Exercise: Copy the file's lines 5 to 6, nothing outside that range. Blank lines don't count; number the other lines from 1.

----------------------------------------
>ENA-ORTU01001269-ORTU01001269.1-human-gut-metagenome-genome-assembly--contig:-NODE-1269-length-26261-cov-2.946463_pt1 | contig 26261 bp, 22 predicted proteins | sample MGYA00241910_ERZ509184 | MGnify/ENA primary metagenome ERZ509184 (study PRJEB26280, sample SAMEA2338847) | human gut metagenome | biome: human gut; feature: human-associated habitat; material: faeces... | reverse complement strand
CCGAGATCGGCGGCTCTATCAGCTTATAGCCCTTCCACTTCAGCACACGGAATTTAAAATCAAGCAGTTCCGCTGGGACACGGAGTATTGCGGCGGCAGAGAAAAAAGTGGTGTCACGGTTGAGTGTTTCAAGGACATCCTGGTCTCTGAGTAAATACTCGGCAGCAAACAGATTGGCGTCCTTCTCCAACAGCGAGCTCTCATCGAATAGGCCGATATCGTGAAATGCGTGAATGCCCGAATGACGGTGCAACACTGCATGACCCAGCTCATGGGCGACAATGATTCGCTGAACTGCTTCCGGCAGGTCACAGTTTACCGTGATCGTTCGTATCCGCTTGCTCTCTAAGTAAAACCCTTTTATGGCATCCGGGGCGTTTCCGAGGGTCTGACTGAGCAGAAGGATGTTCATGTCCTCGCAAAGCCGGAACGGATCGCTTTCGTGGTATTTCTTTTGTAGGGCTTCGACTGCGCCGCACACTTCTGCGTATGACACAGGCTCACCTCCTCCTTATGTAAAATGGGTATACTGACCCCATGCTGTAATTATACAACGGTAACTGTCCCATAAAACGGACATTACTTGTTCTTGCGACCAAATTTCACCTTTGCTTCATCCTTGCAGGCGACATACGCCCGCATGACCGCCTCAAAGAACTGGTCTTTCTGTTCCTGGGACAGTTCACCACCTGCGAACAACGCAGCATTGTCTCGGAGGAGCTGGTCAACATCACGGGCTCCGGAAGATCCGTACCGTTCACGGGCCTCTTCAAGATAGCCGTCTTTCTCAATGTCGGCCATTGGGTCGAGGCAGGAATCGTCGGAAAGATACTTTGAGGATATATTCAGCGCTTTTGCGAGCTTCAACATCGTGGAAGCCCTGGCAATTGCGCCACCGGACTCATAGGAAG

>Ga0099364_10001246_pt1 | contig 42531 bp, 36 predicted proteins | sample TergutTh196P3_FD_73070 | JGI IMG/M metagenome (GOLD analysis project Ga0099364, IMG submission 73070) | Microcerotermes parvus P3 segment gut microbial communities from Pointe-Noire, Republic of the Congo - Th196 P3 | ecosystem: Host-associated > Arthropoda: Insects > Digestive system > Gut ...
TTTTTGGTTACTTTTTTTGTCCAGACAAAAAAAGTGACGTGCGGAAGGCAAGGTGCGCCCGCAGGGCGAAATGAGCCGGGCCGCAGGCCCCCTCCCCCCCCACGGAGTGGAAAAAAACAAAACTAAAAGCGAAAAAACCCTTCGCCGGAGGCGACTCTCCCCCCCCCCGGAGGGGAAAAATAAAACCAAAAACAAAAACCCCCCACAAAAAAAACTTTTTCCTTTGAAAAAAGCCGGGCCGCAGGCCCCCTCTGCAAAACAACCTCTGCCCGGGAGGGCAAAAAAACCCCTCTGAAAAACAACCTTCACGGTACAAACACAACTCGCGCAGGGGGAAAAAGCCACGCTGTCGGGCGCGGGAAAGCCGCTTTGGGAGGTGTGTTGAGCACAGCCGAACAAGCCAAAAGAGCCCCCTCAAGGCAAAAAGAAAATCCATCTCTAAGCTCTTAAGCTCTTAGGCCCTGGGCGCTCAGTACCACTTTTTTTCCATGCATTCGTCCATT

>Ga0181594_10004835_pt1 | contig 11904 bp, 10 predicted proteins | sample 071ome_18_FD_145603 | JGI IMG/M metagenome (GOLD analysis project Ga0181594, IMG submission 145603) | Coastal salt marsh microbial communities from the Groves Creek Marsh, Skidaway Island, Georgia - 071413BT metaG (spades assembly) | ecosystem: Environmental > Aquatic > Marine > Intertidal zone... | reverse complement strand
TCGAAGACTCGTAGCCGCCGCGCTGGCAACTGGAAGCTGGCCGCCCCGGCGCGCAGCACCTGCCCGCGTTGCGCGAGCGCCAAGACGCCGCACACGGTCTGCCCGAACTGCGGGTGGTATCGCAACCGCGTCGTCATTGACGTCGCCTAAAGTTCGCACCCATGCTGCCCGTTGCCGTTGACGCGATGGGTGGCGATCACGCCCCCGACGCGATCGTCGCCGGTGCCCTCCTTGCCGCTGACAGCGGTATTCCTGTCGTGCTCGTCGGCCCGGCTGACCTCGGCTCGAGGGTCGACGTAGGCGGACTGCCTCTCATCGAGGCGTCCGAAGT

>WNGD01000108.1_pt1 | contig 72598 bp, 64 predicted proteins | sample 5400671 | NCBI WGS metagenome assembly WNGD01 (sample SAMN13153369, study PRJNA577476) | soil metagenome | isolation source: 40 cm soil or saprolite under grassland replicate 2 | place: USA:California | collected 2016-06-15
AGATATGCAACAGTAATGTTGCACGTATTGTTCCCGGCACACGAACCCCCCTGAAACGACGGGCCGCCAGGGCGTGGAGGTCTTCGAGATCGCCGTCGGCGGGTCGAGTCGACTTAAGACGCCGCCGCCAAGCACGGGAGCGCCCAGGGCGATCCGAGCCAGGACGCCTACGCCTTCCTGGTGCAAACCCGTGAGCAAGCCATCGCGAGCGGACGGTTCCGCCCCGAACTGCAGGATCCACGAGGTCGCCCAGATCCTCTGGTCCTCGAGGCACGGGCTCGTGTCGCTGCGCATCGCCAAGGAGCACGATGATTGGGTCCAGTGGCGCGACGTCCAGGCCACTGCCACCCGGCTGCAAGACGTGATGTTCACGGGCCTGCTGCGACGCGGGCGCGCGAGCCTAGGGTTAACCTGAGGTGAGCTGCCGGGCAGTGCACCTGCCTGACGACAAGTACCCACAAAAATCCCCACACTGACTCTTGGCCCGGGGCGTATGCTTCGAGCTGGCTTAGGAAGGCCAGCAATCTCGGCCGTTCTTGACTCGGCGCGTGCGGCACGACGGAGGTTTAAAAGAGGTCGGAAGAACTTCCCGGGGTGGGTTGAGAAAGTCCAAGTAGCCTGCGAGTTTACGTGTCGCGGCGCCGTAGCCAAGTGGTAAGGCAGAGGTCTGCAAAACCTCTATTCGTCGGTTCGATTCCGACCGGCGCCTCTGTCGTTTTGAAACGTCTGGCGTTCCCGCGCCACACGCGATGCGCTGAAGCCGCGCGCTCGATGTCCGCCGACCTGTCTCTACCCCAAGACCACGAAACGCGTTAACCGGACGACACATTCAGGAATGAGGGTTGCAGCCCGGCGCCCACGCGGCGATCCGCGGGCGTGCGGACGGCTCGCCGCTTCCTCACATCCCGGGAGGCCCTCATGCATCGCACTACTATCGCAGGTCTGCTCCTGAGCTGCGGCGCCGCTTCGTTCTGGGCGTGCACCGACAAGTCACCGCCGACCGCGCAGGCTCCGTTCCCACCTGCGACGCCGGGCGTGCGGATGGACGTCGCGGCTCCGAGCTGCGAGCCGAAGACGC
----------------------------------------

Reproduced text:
>Ga0181594_10004835_pt1 | contig 11904 bp, 10 predicted proteins | sample 071ome_18_FD_145603 | JGI IMG/M metagenome (GOLD analysis project Ga0181594, IMG submission 145603) | Coastal salt marsh microbial communities from the Groves Creek Marsh, Skidaway Island, Georgia - 071413BT metaG (spades assembly) | ecosystem: Environmental > Aquatic > Marine > Intertidal zone... | reverse complement strand
TCGAAGACTCGTAGCCGCCGCGCTGGCAACTGGAAGCTGGCCGCCCCGGCGCGCAGCACCTGCCCGCGTTGCGCGAGCGCCAAGACGCCGCACACGGTCTGCCCGAACTGCGGGTGGTATCGCAACCGCGTCGTCATTGACGTCGCCTAAAGTTCGCACCCATGCTGCCCGTTGCCGTTGACGCGATGGGTGGCGATCACGCCCCCGACGCGATCGTCGCCGGTGCCCTCCTTGCCGCTGACAGCGGTATTCCTGTCGTGCTCGTCGGCCCGGCTGACCTCGGCTCGAGGGTCGACGTAGGCGGACTGCCTCTCATCGAGGCGTCCGAAGT